[TIP] mock os.walk

Staple, Danny (BSKYB) DStaple at nds.com
Thu Mar 22 08:16:03 PDT 2012

You are only creating the iter once, so it is the correct behavior.  You could create a tiny function to build you the mock with a fresh iter each time, and call it in the patch statement.

-----Original Message-----
From: testing-in-python-bounces at lists.idyll.org [mailto:testing-in-python-bounces at lists.idyll.org] On Behalf Of Andrea Crotti
Sent: 22 March 2012 15:05
To: Testing in Python
Subject: Re: [TIP] mock os.walk

On 03/22/2012 02:47 PM, Andrea Crotti wrote:
> Looking around I found out that this:
> my_mock = Mock(return_value=iter(test_dir))
> actually works perfectly, even if I'm not sure why...
> I would still like to know why my MagicMock is not returning anything
> though..

Puff I finally solved all my problems and all the tests are passing :)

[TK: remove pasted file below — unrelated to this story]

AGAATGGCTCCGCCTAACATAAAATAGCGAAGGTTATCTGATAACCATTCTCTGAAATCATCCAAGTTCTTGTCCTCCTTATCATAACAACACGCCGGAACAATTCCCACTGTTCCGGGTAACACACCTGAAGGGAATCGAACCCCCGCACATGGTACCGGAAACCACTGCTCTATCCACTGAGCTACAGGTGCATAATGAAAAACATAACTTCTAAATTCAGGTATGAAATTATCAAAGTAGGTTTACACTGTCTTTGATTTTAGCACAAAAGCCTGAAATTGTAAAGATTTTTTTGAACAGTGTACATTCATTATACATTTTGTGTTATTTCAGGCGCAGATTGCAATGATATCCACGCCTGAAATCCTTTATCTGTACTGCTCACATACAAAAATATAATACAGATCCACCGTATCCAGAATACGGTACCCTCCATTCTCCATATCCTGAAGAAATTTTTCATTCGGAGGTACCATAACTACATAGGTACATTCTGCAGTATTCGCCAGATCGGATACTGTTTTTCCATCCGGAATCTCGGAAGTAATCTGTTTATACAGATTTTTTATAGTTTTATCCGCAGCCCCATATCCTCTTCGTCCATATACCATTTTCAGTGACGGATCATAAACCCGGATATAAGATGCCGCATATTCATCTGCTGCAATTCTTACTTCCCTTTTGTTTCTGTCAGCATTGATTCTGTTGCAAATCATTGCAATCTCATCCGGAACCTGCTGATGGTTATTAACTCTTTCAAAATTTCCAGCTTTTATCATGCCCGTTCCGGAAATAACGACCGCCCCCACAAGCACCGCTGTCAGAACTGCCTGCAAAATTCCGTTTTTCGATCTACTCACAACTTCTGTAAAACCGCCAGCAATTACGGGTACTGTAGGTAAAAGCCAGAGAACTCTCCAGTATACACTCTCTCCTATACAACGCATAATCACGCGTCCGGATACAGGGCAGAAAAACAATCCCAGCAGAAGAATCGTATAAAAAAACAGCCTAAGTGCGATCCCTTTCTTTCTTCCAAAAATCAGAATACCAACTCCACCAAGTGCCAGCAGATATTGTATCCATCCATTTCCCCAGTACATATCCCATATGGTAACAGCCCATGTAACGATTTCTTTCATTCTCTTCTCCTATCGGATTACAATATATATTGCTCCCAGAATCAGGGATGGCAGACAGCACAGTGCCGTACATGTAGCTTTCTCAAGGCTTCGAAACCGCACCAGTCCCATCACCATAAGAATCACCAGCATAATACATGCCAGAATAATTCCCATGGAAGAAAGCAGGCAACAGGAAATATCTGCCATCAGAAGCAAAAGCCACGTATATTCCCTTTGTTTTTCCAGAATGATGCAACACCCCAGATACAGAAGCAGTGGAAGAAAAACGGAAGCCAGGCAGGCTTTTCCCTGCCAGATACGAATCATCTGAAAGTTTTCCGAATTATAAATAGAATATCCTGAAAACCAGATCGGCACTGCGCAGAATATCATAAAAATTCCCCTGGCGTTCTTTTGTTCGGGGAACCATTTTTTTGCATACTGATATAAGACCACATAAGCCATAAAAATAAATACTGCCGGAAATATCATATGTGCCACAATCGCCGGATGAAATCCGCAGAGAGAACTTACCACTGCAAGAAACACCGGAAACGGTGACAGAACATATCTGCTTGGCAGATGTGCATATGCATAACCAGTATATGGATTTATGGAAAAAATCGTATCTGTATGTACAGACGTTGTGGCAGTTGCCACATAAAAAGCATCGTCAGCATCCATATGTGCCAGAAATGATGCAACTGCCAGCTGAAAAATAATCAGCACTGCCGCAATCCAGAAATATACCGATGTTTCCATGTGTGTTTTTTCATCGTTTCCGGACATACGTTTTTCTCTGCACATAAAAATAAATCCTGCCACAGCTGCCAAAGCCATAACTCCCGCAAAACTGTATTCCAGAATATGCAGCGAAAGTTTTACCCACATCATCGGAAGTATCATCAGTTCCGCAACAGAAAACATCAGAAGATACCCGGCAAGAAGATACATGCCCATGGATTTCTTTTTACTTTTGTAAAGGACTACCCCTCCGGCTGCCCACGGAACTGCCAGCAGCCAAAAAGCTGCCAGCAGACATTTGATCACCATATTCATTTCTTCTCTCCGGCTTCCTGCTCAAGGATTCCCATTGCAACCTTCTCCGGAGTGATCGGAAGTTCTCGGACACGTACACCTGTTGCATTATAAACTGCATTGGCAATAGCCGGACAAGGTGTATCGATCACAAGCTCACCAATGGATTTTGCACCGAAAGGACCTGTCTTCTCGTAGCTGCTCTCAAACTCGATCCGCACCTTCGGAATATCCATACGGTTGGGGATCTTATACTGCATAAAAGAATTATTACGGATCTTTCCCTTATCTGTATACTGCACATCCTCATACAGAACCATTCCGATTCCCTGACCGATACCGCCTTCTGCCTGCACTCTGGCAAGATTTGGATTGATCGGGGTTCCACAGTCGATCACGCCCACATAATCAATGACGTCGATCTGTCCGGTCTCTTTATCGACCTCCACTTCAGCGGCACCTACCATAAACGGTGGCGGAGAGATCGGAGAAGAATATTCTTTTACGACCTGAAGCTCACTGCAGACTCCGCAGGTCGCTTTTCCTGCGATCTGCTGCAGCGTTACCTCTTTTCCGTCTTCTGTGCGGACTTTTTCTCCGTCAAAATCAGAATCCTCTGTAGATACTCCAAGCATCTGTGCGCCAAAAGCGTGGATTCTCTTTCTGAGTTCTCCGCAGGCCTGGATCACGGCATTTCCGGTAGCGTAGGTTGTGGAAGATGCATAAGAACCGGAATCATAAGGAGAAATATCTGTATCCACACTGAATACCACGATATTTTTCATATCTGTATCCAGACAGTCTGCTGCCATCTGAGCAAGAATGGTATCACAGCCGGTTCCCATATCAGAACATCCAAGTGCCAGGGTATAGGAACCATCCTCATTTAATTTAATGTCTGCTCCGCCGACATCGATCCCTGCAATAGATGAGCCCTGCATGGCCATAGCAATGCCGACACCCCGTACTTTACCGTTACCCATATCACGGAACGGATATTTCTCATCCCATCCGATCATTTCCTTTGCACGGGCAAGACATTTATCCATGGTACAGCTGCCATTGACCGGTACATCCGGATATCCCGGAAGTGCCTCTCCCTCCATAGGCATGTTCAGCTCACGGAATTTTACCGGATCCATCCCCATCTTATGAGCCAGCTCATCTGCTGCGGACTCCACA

I found another thing which I think is at least counter-intuitive.

This below will not work as expected:

my_mock = Mock(return_value=iter(test_dir))

@patch('os.walk', new=my_mock)
def myfun2():
     for r, ds, df in os.walk('.'):
         print(r, ds, df)

@patch('os.walk', new=my_mock)
def myfun3():
     for r, ds, df in os.walk('.'):
         print(r, ds, df)


because the iterator is consumed the first run and in the second run there it will just return the empty list.
Is it the desired behaviour?

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